In a video produced by former Franciscan friar Jack Healey, who once headed Amnesty USA, a plea for compassionate release is made for Leonard Peltier, who’s been imprisoned these past 46 years for a crime many are convinced he did not commit. Peltier, who is now 77 years old and in failing health, was convicted of murder after a shootout occurred with FBI agents on a South Dakota reservation in 1975, two years after the Wounded Knee occupation. Amnesty has long contended that he was unfairly convicted because of fabricated affidavits, withheld exculpatory evidence, and other prosecutorial misconduct. (For more details, see the author’s editorial at the Los Angeles Times.)

Many have supported Peltier’s clemency pleas:
• Pope Francis brought the case to the attention of the Obama White House.
• James Reynolds, the U.S. attorney who supervised the government’s prosecution of Peltier, today is lobbying for his release and admits the government still doesn’t know who killed the FBI agents.
• Deb Haaland, current Secretary of the Interior, drafted a clemency appeal when she was a congressmember in 2020 with another colleague. An updated appeal was sent to President Biden last month, this time signed by 12 Members of Congress.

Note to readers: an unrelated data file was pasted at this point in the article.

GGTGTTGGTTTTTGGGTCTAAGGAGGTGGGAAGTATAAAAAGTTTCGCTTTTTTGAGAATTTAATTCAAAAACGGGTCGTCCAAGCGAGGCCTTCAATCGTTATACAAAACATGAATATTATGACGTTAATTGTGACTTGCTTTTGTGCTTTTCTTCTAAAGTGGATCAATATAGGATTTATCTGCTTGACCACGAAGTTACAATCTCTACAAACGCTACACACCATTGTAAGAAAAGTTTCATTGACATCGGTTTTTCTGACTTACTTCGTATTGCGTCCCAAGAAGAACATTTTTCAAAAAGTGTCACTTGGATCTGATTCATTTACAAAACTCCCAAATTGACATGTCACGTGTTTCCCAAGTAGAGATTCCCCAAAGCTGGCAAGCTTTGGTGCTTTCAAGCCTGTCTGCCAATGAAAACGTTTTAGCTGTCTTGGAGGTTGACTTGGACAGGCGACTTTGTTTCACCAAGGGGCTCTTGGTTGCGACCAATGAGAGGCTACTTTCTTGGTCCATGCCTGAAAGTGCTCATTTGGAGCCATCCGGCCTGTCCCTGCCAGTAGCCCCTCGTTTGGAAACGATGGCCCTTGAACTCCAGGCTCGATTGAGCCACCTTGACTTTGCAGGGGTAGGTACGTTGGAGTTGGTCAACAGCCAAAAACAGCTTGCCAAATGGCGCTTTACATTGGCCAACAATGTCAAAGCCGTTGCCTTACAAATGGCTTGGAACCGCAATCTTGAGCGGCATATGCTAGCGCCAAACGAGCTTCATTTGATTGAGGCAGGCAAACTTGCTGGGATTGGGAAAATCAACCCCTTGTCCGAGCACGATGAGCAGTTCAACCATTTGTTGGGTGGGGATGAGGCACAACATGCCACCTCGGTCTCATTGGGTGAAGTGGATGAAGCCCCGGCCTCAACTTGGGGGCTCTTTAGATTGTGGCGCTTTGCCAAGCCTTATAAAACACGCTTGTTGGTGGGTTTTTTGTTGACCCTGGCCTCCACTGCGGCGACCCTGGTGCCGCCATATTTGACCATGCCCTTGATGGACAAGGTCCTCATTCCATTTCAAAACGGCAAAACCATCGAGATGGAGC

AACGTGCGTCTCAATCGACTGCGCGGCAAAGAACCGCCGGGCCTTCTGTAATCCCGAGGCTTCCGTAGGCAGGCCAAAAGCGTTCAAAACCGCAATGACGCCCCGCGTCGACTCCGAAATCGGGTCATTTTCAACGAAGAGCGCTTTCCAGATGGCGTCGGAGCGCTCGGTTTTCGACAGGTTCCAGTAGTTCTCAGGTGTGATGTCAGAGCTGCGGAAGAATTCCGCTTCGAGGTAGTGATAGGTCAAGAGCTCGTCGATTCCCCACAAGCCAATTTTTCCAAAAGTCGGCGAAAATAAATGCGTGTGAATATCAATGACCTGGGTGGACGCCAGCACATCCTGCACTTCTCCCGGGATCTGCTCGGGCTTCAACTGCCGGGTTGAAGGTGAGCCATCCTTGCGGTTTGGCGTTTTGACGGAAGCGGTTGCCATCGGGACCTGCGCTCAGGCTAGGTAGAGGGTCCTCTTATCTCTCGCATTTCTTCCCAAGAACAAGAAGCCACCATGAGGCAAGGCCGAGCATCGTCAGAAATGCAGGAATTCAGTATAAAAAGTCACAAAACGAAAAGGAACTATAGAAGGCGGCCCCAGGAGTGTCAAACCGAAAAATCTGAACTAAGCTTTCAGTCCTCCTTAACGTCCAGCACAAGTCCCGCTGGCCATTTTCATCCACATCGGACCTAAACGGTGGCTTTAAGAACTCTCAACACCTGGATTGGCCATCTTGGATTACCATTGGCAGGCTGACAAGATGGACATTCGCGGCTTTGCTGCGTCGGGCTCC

• Eighty-one Native American legislators from 20 U.S. states passed a resolution last week asking President Biden to expedite Peltier’s release.

Over the decades, Peltier’s case has drawn intense criticism from the European Convention on Human Rights, the UN Special Rapporteur on the Rights of Indigenous Peoples, seven Nobel laureates, legal experts, celebrities like Willie Nelson, Harry Belafonte, and Robert Redford, and — at one point in the ’90s — no fewer than 55 Members of Congress.

President Biden may be open to granting clemency before the end of this year, but he’s going to need a lot of calls and letters to generate the necessary political cover from the expected attacks from the right.

Consider calling the White House or writing a short email — one or two sentences is enough:


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